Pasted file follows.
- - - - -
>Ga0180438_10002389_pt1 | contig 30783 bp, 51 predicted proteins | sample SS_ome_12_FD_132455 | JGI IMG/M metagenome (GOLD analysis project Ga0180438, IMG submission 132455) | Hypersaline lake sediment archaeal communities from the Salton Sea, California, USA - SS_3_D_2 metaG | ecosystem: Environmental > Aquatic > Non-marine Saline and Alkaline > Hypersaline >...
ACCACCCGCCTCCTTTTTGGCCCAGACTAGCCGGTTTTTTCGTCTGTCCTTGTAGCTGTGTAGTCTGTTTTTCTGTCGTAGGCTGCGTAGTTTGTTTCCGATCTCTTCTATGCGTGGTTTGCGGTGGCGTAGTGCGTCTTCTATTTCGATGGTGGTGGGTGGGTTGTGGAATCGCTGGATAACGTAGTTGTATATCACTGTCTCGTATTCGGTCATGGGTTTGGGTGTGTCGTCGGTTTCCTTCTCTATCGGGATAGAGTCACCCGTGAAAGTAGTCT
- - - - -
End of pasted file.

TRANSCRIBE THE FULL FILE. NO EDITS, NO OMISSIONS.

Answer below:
>Ga0180438_10002389_pt1 | contig 30783 bp, 51 predicted proteins | sample SS_ome_12_FD_132455 | JGI IMG/M metagenome (GOLD analysis project Ga0180438, IMG submission 132455) | Hypersaline lake sediment archaeal communities from the Salton Sea, California, USA - SS_3_D_2 metaG | ecosystem: Environmental > Aquatic > Non-marine Saline and Alkaline > Hypersaline >...
ACCACCCGCCTCCTTTTTGGCCCAGACTAGCCGGTTTTTTCGTCTGTCCTTGTAGCTGTGTAGTCTGTTTTTCTGTCGTAGGCTGCGTAGTTTGTTTCCGATCTCTTCTATGCGTGGTTTGCGGTGGCGTAGTGCGTCTTCTATTTCGATGGTGGTGGGTGGGTTGTGGAATCGCTGGATAACGTAGTTGTATATCACTGTCTCGTATTCGGTCATGGGTTTGGGTGTGTCGTCGGTTTCCTTCTCTATCGGGATAGAGTCACCCGTGAAAGTAGTCT